While mobile apps are still working for some — some of our writers can load everything with their phones — it’s not the case for everyone. It appears to be a DNS issue. If the address is cached on your phone, you can still access Facebook. Users who can use the mobile apps can apparently load the mobile website, as well.
Facebook experienced some downtime on November 30, making this the second time in two weeks that the site has had reliability issues.
We reached out to Facebook and will update as we learn more.
Update: It’s back after approximately 15 minutes of outage. Even though a 15-minute outage seems minor, it becomes a very important issue when it affects big services, such as Facebook and Google.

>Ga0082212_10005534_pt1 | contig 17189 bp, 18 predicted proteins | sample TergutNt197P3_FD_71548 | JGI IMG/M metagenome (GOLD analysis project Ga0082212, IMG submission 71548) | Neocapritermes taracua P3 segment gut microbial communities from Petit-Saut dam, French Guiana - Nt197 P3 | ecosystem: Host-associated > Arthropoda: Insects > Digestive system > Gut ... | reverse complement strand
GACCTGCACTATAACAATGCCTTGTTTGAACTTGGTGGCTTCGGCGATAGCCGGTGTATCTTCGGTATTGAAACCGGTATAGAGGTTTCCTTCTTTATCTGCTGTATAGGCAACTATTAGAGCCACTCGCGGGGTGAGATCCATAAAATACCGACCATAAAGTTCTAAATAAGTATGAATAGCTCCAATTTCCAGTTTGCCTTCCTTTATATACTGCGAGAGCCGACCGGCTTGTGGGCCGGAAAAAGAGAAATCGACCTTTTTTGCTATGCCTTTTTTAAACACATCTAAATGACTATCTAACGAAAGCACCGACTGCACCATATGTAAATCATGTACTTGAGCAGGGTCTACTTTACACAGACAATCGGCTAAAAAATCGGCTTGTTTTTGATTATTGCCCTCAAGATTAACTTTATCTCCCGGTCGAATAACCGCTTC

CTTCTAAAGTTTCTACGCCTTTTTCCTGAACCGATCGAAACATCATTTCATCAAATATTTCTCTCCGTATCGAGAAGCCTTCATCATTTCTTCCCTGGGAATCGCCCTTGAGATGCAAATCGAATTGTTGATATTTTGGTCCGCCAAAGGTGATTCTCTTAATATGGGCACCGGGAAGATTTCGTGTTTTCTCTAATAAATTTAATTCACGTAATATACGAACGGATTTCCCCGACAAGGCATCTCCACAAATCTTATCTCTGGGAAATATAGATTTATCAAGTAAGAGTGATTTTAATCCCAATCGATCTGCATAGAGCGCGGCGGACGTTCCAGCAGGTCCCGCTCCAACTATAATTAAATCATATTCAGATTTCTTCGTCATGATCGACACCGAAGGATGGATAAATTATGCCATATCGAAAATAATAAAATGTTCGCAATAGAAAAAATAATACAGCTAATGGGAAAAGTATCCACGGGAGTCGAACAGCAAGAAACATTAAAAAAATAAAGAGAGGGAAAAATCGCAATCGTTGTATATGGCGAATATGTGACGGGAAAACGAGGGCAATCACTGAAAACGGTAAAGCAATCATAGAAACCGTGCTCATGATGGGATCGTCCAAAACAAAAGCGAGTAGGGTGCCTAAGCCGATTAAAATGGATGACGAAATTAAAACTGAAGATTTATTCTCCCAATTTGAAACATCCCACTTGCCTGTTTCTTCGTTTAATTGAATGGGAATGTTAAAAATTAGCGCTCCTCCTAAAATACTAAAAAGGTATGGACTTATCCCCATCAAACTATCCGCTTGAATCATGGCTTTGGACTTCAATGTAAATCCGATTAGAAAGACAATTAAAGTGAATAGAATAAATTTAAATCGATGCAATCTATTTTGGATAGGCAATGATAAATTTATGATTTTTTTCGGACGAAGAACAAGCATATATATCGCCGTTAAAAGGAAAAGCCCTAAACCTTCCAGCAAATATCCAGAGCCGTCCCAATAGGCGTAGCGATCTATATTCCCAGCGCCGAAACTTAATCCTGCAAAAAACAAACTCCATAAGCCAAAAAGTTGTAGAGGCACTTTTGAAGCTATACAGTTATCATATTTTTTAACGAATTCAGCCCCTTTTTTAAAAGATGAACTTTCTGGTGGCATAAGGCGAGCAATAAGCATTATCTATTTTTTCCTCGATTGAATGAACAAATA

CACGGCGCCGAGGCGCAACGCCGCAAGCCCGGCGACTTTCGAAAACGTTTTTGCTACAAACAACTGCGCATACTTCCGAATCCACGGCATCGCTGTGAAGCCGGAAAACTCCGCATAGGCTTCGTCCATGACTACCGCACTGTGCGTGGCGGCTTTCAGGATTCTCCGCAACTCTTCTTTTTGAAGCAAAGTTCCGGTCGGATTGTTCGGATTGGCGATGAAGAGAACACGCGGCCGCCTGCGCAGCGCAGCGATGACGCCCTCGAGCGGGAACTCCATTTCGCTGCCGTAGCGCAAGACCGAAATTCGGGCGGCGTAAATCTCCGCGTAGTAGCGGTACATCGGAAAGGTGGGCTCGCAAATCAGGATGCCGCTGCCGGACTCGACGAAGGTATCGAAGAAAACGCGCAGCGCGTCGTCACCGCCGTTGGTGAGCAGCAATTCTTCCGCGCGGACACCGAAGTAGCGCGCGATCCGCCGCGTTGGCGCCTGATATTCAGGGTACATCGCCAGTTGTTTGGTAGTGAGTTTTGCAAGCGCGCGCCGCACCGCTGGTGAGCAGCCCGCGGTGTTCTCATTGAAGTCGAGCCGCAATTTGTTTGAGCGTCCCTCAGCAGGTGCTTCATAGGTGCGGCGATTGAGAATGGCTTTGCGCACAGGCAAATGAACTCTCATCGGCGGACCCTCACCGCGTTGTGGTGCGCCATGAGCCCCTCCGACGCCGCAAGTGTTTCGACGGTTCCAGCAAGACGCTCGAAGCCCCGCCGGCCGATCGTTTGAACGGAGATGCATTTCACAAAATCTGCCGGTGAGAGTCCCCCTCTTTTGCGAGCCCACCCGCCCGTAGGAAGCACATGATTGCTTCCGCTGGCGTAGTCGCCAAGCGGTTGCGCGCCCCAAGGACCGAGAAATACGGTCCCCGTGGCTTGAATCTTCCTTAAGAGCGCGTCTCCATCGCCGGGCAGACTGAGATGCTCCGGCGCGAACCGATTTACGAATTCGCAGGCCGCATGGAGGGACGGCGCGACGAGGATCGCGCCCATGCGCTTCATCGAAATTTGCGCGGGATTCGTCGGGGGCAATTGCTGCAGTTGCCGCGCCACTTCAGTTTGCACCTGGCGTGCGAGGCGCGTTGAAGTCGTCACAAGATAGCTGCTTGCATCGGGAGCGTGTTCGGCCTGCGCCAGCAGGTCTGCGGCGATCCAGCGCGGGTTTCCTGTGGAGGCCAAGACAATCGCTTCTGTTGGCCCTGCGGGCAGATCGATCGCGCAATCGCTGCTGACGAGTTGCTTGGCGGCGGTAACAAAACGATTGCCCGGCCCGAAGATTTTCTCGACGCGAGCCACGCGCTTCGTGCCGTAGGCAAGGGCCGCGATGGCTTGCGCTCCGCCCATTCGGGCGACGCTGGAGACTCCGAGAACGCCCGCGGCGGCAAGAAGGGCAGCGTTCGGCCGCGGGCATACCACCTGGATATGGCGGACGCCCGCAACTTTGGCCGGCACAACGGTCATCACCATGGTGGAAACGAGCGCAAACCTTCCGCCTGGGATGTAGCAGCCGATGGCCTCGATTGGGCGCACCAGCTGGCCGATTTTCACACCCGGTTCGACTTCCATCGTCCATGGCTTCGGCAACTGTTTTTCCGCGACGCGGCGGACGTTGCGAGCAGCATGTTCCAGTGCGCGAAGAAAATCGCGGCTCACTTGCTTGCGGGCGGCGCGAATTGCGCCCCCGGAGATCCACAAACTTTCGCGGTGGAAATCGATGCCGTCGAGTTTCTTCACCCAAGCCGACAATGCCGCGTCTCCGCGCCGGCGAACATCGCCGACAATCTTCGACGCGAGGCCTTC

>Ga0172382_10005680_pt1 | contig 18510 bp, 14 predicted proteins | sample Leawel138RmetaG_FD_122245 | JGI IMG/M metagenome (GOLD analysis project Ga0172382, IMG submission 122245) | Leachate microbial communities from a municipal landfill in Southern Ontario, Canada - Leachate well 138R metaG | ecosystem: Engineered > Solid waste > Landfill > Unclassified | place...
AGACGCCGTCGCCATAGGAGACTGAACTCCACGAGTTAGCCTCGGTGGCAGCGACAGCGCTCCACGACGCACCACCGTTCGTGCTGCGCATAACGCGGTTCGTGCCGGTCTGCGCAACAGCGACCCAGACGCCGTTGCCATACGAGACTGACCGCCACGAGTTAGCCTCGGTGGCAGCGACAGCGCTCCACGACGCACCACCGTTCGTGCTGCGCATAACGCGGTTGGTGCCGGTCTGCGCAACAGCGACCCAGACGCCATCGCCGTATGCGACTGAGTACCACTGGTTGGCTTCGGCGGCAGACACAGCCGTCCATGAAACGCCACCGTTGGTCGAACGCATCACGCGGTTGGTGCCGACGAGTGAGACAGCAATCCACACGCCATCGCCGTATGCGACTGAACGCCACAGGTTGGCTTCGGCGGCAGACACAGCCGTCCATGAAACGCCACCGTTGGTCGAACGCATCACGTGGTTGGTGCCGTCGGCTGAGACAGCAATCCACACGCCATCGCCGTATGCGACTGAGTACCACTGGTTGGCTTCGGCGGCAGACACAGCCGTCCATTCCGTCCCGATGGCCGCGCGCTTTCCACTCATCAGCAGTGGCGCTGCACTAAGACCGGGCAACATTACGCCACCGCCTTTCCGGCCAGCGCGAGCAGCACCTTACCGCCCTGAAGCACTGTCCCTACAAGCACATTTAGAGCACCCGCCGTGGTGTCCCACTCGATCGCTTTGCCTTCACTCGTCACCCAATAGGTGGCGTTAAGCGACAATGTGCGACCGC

When seeing how people react to those outages on Twitter, they forget instantly that the service was down and get back to what they used to do. Outages don’t hurt a company’s reputation if it happens every now and then — unlike during Twitter’s early days.
Yet, Gmail and Facebook are two important communications tools in most people’s workflow. Facebook is a procrastination service, but a way to chat with friends, families and sometimes important work contacts. When an outage occurs, users realize that they rely so much on uptime and service reliability.
There is nothing users can do to make the service come back. It gives a glimpse of what it would be like to live without Facebook or Gmail, giving you a chance to measure the power of those companies. Love them or hate them, many need Facebook and email as much as they need a car.
Update #2: A Facebook spokesperson provided the following statement:
Earlier today we made a change to our DNS infrastructure and that change resulted in some people being temporarily unable to reach the site. We detected and resolved the issue quickly, and we are now back to 100 percent. We apologize for any inconvenience.